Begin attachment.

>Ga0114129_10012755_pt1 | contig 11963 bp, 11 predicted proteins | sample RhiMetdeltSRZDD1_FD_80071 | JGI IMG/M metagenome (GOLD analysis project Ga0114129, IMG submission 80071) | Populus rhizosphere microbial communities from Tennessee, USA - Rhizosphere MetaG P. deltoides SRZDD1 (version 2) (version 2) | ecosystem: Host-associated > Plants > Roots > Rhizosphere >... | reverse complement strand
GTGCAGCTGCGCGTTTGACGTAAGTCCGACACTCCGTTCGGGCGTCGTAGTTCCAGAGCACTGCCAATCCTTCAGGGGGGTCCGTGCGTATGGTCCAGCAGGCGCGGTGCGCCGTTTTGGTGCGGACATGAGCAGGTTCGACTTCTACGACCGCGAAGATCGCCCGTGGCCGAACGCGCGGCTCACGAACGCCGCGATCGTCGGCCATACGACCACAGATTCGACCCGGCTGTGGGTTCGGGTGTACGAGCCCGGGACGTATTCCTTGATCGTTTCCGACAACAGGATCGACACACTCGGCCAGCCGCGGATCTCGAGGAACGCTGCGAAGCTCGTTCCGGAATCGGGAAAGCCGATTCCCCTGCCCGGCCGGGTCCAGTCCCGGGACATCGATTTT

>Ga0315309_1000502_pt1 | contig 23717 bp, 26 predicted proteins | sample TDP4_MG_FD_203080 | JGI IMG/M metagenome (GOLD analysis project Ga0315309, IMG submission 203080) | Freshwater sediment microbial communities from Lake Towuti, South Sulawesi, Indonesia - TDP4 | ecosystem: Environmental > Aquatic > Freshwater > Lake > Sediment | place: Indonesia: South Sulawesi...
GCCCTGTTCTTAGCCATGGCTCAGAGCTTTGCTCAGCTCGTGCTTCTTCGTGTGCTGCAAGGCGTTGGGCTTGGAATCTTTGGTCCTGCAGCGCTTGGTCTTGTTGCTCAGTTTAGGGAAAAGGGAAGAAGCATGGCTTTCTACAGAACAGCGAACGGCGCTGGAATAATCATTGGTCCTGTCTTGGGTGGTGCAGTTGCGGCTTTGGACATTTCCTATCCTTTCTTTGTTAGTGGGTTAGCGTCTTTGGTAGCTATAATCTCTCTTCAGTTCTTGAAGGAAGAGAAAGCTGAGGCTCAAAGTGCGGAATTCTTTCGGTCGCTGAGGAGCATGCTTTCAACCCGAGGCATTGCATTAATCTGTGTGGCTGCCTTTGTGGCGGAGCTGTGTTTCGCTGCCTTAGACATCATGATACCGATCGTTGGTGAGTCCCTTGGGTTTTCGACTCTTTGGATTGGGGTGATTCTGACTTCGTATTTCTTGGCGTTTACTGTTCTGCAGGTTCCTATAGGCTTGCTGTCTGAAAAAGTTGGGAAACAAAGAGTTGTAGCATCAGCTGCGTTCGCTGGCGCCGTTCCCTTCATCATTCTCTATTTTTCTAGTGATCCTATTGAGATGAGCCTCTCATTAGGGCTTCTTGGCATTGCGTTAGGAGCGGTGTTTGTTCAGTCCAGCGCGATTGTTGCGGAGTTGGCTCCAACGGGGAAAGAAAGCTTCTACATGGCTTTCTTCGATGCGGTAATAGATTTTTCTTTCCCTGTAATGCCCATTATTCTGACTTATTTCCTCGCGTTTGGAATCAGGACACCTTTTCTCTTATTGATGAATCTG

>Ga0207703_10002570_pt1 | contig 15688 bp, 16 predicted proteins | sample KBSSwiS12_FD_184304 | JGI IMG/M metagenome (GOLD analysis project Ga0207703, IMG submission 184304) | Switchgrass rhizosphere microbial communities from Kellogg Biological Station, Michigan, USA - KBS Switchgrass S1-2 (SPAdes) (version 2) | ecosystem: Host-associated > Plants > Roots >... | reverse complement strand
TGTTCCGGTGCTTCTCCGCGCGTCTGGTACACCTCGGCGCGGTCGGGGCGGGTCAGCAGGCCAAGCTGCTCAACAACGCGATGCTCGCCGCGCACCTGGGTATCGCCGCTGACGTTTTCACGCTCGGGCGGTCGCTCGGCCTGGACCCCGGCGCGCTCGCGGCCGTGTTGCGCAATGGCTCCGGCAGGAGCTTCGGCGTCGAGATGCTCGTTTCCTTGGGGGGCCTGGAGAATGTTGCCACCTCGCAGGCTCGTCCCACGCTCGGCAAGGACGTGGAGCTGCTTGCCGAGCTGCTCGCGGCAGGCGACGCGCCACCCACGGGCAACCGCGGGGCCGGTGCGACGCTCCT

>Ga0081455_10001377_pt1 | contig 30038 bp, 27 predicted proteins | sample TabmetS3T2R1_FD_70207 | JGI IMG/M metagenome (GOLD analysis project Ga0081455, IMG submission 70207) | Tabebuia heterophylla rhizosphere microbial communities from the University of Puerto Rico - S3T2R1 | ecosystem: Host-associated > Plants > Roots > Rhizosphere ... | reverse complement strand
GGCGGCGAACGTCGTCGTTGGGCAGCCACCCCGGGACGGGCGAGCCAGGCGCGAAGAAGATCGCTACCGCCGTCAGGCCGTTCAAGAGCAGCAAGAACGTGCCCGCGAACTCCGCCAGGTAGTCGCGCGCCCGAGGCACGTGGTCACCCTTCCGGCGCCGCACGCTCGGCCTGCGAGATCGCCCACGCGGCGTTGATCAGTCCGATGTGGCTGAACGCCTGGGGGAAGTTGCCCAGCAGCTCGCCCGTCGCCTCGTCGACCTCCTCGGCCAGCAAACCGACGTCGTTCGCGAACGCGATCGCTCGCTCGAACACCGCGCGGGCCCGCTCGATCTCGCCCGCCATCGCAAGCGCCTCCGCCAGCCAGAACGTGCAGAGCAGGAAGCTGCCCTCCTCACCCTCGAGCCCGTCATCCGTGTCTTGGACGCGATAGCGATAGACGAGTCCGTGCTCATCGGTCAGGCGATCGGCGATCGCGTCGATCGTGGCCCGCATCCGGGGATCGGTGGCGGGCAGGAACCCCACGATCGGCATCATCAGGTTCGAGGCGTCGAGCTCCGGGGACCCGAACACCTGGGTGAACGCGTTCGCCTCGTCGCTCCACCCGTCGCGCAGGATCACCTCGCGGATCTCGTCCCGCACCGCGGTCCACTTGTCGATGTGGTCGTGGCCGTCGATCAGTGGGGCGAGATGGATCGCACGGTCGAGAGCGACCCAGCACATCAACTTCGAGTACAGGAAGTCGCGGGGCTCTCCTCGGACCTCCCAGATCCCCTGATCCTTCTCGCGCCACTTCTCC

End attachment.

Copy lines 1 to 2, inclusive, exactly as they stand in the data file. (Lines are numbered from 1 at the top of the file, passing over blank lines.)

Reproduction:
>Ga0114129_10012755_pt1 | contig 11963 bp, 11 predicted proteins | sample RhiMetdeltSRZDD1_FD_80071 | JGI IMG/M metagenome (GOLD analysis project Ga0114129, IMG submission 80071) | Populus rhizosphere microbial communities from Tennessee, USA - Rhizosphere MetaG P. deltoides SRZDD1 (version 2) (version 2) | ecosystem: Host-associated > Plants > Roots > Rhizosphere >... | reverse complement strand
GTGCAGCTGCGCGTTTGACGTAAGTCCGACACTCCGTTCGGGCGTCGTAGTTCCAGAGCACTGCCAATCCTTCAGGGGGGTCCGTGCGTATGGTCCAGCAGGCGCGGTGCGCCGTTTTGGTGCGGACATGAGCAGGTTCGACTTCTACGACCGCGAAGATCGCCCGTGGCCGAACGCGCGGCTCACGAACGCCGCGATCGTCGGCCATACGACCACAGATTCGACCCGGCTGTGGGTTCGGGTGTACGAGCCCGGGACGTATTCCTTGATCGTTTCCGACAACAGGATCGACACACTCGGCCAGCCGCGGATCTCGAGGAACGCTGCGAAGCTCGTTCCGGAATCGGGAAAGCCGATTCCCCTGCCCGGCCGGGTCCAGTCCCGGGACATCGATTTT